Tr.im: You can't make money shortening URLs

There's an old business saying: If you want to make money in a gold rush, don't prospect, sell shovels. This is the same sort of idea that happened with Twitter and URL shorteners.

URL shortening services are the shovels of the Twitter gold rush, except nobody's making any money selling them.

Because Twitter limits its posts to 140 characters, URL shorteners such as bit.ly and TinyURL are a necessary tool for link sharing and re-tweeting, activities which are now major methods of news circulation. Tr.im was another link shortening service, maintained by The Nambu Network, which received nearly one million unique visits a month.

Unfortunately, though their "shovels" were being used, there was no way for Nambu to make any money, and the site has begun its shutdown process.

On its home page, a message reads:

"Statistics can no longer be considered reliable, or reliably available going forward. However, all tr.im links will continue to redirect, and will do so until at least December 31, 2009. Your tweets with tr.im URLs in them will not be affected. We regret that it came to this, but all of our efforts to avoid it failed. No business we approached wanted to purchase tr.im for even a minor amount."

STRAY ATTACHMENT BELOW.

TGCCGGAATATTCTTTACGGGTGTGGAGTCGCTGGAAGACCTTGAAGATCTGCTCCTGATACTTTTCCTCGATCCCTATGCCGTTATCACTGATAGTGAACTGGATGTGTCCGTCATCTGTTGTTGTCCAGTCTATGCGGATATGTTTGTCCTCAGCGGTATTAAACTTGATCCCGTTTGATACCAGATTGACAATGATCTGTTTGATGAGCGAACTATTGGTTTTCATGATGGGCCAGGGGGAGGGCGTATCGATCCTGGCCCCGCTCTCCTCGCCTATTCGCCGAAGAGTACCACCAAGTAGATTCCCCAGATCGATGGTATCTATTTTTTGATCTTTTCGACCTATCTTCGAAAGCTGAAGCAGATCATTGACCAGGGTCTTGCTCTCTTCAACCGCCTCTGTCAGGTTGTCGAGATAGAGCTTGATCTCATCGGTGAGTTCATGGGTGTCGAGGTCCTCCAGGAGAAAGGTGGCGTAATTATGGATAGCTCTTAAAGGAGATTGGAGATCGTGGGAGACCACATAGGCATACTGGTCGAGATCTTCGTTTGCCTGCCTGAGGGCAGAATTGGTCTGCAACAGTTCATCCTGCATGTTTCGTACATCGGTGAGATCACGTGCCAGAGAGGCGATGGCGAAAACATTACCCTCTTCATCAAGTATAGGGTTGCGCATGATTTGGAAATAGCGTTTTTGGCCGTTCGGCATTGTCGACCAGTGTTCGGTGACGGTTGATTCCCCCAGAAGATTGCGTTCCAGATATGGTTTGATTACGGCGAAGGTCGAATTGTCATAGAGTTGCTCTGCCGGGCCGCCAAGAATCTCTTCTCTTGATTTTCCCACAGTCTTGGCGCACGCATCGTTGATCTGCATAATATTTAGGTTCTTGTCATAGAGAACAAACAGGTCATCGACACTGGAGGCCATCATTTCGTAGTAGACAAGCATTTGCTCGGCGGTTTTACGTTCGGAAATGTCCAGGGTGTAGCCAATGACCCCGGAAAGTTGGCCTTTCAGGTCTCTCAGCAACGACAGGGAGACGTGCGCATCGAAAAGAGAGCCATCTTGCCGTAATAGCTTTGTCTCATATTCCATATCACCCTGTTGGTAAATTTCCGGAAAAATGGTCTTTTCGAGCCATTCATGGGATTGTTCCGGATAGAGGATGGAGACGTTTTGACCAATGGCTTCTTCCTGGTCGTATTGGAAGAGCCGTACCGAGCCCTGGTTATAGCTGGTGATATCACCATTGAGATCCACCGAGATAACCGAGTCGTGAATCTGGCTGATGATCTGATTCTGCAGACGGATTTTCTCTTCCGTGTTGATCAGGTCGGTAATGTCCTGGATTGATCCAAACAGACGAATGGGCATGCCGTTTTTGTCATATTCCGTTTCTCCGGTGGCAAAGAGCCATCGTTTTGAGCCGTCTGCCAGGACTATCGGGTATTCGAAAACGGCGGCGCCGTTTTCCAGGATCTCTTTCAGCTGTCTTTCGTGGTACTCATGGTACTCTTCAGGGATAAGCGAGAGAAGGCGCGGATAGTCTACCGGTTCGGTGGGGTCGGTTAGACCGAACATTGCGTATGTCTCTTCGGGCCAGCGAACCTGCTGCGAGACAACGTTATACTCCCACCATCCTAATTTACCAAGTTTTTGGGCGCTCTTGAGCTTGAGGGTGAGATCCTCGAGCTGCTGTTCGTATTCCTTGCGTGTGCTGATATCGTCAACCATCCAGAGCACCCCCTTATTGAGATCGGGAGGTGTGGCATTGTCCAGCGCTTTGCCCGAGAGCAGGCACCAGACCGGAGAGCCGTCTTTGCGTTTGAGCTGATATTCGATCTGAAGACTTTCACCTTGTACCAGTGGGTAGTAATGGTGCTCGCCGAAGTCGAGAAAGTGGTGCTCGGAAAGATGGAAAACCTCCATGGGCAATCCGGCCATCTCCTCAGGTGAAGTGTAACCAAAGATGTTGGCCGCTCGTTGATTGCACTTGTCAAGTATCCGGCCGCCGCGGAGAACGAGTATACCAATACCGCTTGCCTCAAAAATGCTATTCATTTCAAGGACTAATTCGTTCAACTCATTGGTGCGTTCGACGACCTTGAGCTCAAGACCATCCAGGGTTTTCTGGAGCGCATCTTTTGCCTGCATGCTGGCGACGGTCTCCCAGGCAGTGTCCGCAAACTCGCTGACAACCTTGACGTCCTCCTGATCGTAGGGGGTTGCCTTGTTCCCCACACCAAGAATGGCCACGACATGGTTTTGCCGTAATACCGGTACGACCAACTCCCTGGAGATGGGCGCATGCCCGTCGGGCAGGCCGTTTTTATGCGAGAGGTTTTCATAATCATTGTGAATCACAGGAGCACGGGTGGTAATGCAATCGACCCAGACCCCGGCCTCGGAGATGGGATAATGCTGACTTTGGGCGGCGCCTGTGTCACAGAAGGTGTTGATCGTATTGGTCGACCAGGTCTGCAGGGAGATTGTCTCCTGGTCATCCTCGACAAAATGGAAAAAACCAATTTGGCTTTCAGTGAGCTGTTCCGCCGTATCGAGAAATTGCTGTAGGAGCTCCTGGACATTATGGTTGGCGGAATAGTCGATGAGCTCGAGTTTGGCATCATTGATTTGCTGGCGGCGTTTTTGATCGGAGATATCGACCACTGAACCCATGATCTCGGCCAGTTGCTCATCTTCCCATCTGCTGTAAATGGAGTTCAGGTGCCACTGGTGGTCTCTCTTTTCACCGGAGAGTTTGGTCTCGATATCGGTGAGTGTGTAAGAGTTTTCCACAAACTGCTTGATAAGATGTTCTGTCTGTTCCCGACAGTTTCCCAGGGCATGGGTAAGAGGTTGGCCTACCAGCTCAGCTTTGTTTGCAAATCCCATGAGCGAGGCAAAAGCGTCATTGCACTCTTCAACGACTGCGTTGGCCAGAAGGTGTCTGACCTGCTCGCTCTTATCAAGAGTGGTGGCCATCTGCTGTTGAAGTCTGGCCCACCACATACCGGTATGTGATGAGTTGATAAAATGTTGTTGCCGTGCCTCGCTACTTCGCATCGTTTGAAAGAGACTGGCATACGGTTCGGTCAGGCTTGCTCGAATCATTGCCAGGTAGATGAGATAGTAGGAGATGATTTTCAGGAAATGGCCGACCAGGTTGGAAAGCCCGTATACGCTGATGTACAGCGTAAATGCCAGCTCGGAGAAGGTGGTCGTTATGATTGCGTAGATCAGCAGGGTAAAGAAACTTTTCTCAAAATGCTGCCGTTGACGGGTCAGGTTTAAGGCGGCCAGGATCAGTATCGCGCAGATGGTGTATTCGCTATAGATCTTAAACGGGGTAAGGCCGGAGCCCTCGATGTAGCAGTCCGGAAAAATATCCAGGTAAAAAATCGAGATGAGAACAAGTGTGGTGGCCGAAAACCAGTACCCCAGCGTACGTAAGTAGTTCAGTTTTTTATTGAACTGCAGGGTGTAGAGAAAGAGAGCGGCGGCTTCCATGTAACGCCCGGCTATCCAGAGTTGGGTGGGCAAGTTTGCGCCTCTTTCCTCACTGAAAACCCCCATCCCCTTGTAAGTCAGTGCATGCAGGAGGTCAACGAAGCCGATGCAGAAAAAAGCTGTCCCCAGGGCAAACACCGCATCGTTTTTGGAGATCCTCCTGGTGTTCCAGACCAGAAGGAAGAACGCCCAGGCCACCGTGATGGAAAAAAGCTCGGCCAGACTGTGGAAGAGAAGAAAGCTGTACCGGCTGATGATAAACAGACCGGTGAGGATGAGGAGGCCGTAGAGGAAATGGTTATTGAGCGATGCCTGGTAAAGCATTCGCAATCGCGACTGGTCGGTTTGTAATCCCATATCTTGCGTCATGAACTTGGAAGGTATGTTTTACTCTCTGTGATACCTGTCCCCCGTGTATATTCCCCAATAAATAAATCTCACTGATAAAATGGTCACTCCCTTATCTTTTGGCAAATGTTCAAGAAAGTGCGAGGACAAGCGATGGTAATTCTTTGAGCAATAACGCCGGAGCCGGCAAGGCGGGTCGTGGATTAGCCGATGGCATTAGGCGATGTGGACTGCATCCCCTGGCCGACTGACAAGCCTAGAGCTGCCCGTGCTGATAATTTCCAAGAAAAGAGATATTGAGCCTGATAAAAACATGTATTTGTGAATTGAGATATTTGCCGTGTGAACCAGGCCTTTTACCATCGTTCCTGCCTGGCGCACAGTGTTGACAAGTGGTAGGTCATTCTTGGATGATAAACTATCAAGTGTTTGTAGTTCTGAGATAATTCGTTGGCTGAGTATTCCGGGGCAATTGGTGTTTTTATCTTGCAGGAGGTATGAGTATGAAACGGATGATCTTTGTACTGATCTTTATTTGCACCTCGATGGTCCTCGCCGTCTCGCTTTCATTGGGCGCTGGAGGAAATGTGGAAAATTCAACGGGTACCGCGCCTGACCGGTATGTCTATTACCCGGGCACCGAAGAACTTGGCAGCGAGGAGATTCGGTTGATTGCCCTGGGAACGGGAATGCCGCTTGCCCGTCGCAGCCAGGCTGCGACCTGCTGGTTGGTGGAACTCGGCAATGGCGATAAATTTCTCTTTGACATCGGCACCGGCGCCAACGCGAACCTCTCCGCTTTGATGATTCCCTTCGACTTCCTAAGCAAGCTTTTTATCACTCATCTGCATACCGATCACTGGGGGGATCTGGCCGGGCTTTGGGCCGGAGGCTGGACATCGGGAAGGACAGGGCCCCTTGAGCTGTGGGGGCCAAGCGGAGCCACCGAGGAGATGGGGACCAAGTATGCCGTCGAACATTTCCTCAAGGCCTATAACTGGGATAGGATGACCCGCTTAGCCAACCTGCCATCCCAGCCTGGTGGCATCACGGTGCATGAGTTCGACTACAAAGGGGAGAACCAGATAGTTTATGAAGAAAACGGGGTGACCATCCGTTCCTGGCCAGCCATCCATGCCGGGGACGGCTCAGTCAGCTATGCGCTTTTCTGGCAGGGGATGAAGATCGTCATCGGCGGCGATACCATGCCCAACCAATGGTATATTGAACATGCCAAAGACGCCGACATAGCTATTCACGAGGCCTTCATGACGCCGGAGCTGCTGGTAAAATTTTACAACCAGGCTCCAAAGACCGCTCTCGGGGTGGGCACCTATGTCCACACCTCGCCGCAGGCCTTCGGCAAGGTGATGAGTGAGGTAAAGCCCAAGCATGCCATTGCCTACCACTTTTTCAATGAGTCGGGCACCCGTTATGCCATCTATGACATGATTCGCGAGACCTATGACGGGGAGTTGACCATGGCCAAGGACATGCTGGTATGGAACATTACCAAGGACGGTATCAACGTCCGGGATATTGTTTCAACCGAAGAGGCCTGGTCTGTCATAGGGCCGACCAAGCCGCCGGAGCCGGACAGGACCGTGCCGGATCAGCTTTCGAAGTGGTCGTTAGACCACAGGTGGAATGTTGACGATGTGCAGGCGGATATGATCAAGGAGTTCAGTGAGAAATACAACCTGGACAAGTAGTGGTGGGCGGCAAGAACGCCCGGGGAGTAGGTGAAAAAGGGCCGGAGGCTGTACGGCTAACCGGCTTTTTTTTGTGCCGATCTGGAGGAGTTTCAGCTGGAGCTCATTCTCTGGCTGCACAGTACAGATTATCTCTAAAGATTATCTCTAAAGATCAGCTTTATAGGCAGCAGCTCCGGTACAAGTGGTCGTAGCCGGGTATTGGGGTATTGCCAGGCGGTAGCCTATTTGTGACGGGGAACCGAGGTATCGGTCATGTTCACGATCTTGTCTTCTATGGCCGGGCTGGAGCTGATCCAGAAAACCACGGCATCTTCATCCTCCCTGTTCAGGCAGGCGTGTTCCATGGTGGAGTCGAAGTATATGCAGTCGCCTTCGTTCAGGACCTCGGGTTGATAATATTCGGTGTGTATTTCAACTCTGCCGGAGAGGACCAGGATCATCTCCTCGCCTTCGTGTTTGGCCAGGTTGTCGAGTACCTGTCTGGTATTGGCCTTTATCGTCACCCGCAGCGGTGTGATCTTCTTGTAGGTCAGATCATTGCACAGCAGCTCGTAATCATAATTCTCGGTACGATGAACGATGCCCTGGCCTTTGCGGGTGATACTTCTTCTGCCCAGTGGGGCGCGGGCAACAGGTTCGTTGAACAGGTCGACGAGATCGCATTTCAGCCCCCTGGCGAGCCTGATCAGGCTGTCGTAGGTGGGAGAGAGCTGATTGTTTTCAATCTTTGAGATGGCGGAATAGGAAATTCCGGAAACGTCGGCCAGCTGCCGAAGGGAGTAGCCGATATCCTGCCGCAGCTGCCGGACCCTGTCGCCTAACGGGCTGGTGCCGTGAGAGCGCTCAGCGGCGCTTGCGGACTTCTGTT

Since Bit.ly has become the default URL shortener on Twitter, Tr.im simply cannot afford to hang around.

"There is no way for us to monetize URL shortening -- users won't pay for it -- and we just can't justify further development since Twitter has all but annointed bit.ly the market winner," the site's farewell message says. "There is simply no point for us to continue operating tr.im, and pay for its upkeep."

Bit.ly has reportedly offered to host the millions of Tr.im URLs so they do not disappear on January first when the service officially closes down, but there is no word on whether this will take place yet.

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